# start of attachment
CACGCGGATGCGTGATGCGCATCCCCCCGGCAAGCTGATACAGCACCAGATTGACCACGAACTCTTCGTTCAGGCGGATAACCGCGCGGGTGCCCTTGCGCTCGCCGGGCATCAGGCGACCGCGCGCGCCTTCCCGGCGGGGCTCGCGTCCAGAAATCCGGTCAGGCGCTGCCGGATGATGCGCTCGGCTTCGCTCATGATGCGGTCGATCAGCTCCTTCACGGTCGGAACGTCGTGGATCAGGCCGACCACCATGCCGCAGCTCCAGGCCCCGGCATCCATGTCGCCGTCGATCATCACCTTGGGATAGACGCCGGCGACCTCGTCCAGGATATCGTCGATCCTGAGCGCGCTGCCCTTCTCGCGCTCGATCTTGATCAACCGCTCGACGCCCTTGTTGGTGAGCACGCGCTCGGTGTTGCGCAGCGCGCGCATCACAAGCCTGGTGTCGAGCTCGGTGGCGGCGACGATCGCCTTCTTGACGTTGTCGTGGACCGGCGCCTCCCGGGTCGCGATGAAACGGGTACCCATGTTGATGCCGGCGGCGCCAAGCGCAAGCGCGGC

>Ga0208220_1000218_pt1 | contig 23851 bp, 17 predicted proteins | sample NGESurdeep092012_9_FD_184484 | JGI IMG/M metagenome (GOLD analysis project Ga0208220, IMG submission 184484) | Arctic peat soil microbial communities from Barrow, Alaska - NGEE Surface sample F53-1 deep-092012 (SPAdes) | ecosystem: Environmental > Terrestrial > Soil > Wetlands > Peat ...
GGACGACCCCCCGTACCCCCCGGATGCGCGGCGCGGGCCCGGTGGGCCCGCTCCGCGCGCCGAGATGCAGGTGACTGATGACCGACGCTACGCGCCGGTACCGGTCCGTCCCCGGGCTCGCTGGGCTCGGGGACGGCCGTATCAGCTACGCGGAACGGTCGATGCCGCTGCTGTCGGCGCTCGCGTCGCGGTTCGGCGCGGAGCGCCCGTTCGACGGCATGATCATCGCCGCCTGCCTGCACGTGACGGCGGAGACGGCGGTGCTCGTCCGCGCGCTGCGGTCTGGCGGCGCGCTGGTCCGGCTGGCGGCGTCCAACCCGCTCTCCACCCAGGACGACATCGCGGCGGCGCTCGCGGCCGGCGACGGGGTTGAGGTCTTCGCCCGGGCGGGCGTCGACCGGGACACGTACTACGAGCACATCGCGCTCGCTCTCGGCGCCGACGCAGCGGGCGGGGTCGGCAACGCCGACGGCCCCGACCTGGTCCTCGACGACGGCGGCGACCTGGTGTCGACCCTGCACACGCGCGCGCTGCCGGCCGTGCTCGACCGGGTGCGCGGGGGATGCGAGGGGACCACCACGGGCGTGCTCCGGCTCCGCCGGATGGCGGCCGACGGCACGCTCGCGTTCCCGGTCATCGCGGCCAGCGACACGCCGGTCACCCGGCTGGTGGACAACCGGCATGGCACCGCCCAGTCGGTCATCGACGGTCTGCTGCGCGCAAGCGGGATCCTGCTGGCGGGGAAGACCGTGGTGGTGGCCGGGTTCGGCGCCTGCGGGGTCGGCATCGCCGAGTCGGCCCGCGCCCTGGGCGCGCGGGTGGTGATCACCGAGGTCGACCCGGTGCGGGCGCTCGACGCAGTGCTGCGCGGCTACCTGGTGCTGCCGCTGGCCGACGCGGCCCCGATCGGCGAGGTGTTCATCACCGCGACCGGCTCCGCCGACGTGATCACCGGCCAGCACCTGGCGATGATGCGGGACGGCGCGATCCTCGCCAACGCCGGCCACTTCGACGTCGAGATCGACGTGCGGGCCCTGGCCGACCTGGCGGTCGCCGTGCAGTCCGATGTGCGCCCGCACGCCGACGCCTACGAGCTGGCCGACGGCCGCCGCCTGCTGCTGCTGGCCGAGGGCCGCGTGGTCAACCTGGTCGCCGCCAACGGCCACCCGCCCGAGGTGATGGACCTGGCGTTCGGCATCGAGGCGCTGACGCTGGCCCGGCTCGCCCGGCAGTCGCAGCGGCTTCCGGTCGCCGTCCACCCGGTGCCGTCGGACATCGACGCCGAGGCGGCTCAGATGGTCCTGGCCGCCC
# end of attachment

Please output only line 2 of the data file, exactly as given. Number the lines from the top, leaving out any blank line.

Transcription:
>Ga0208220_1000218_pt1 | contig 23851 bp, 17 predicted proteins | sample NGESurdeep092012_9_FD_184484 | JGI IMG/M metagenome (GOLD analysis project Ga0208220, IMG submission 184484) | Arctic peat soil microbial communities from Barrow, Alaska - NGEE Surface sample F53-1 deep-092012 (SPAdes) | ecosystem: Environmental > Terrestrial > Soil > Wetlands > Peat ...